The question remains, how to actually automate the process and connect the single software tools. For this, I decided to use an open source workflow engine by Camunda. Their software basically does the same as Zapier or automate.io but is powerful enough for automating complex processes. I can also directly upload the diagram to Camunda and monitor the state of each candidate.
Next, some coding skills come in handy to plug everything together. If this isn’t your thing — no worries! The described type of automation is a common practice since years in certain areas of the IT world. There is probably already a software automation expert in your midst. She’s probably part of the server administration team, or a quality assurance group. Right now, she works on code deployment or writes software tests. Go find her, and see if you can identify and automate three annoying activities.
If there is no one like her around, a similar workflow can be set-up based on Zapier or any other no-code integration software.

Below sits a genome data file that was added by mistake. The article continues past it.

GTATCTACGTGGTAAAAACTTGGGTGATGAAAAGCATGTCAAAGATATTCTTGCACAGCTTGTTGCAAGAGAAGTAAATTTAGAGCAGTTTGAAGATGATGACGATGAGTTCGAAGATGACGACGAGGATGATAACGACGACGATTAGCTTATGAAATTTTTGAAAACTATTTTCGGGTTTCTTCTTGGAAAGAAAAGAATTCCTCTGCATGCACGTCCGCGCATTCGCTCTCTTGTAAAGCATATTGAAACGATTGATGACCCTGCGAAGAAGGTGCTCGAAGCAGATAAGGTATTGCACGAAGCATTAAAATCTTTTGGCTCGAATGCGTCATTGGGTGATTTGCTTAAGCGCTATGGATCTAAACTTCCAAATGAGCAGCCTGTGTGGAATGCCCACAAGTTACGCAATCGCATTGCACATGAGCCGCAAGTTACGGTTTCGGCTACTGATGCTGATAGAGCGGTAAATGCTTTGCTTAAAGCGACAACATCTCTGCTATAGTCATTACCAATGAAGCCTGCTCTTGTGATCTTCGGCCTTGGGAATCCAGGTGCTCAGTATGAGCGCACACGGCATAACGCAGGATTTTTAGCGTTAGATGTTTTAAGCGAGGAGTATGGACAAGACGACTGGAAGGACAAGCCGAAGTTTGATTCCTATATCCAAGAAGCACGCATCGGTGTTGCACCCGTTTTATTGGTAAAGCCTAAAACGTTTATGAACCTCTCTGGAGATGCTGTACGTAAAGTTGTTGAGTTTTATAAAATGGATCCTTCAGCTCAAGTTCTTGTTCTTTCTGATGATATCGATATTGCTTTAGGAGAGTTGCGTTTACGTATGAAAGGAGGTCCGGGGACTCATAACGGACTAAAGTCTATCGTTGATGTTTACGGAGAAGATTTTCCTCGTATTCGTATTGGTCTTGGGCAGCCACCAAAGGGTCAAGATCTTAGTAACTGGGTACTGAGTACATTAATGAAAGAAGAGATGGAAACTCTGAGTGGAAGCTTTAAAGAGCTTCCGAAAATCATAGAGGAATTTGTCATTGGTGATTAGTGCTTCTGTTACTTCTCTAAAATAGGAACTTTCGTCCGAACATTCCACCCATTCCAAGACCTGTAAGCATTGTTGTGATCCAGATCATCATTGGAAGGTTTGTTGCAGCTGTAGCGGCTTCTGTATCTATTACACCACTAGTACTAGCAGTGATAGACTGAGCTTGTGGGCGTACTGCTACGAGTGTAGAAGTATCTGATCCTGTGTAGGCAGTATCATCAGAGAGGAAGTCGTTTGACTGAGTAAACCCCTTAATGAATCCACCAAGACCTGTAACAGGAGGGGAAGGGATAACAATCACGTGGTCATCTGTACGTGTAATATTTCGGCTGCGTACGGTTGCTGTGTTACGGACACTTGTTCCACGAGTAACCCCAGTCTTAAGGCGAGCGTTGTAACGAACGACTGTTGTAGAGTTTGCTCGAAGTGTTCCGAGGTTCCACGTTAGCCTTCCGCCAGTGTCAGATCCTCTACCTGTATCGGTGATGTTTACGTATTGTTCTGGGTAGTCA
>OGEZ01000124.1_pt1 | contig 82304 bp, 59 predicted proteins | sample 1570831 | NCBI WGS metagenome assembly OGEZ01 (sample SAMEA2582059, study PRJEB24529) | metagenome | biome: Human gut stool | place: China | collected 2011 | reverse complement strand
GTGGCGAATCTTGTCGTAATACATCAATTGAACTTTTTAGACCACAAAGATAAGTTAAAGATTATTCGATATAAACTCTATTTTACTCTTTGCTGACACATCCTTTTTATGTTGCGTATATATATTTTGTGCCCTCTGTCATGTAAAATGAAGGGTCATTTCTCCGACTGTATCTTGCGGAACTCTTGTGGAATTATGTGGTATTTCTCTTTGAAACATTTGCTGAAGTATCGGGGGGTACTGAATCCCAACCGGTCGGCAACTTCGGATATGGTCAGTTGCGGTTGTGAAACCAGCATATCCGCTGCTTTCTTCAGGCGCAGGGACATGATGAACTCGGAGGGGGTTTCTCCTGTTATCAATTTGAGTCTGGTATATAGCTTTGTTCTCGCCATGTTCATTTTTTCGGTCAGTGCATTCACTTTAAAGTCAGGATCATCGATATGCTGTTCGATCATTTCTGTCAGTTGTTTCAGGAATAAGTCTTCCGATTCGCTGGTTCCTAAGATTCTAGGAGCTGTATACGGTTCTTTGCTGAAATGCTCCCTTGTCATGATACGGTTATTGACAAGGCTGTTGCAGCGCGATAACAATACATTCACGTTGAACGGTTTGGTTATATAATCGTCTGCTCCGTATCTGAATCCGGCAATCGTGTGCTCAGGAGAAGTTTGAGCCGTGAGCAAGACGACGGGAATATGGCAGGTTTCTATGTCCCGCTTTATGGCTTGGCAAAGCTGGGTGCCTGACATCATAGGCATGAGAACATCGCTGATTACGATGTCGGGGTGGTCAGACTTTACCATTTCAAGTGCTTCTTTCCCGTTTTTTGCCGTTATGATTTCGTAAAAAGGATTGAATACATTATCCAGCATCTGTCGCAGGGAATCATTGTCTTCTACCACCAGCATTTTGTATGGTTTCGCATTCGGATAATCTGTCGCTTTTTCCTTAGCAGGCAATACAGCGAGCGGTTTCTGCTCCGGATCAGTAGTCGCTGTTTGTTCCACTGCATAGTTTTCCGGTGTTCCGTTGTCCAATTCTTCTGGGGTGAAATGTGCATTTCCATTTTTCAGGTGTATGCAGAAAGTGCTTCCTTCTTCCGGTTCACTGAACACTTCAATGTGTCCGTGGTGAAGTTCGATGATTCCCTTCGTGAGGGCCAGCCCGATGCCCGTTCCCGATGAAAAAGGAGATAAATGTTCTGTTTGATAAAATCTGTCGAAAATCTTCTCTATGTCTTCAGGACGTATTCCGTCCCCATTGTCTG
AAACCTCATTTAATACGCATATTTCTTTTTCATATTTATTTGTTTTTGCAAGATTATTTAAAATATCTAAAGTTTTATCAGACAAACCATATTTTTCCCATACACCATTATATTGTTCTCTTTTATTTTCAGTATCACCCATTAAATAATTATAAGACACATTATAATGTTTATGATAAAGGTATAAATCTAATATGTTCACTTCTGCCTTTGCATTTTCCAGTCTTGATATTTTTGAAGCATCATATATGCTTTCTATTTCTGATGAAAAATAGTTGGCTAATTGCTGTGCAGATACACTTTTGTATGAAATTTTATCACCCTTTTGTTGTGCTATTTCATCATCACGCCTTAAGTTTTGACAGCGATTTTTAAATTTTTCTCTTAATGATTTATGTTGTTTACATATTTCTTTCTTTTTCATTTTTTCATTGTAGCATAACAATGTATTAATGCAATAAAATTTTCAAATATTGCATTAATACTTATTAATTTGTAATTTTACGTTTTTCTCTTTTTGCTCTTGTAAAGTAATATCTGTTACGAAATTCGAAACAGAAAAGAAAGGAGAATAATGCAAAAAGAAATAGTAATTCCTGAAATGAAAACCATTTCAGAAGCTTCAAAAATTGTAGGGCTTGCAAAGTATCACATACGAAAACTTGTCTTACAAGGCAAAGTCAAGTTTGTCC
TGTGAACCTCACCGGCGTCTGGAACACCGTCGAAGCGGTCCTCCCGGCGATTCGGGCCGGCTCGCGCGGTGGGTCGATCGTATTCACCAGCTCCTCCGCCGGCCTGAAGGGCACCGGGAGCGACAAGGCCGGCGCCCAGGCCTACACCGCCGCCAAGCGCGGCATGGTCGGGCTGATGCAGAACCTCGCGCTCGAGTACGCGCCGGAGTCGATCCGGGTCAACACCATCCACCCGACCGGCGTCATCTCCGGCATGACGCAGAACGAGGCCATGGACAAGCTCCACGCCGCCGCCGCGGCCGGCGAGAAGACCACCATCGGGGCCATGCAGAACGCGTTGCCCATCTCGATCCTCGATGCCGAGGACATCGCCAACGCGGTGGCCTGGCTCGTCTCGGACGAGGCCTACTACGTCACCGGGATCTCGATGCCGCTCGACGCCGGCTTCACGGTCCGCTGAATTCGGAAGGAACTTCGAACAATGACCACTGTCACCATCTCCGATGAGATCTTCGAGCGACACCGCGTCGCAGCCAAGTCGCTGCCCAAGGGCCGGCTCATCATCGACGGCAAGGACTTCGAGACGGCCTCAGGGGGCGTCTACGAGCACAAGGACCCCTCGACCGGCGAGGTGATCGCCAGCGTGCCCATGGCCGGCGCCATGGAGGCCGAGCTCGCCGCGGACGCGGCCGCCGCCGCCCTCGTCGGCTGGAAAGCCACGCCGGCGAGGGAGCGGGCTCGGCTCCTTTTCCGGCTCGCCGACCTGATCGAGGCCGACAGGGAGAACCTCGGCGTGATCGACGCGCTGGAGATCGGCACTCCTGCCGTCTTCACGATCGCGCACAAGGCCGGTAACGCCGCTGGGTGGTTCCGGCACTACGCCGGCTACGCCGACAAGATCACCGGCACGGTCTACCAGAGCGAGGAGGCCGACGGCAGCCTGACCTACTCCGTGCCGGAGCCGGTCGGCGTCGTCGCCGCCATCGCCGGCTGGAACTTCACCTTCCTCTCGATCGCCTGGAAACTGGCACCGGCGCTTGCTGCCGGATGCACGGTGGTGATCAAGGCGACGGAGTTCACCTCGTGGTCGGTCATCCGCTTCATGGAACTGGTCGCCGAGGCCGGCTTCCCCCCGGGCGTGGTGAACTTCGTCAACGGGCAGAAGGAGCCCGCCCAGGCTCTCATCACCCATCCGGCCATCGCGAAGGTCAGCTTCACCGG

In order to validate the workflow, I have tested it under real-world conditions. Basically, a Job ad was created and published on craigslist. Then I waited for applicants to apply. When an applicant clicked the final “apply” button on craigslist the workflow was triggered.
Let’s have a look at the impact this workflow has on the organisation and also on the applicant.
For the organisation, the focus of the analysis lie on scalability, transparency and the resulting efficiency gains.
Thanks to the workflow engine, the stage of each application can be tracked based on the diagram I created to specify the workflow.
Also, the manual task of rating the applicant’s answers can directly be assigned to someone through a neat task list which comes with the workflow engine. The workflow makes it also unnecessary to manually checking Google Sheets, Forms, Gmail and Craigslist. Also sending rejection email becomes redundant.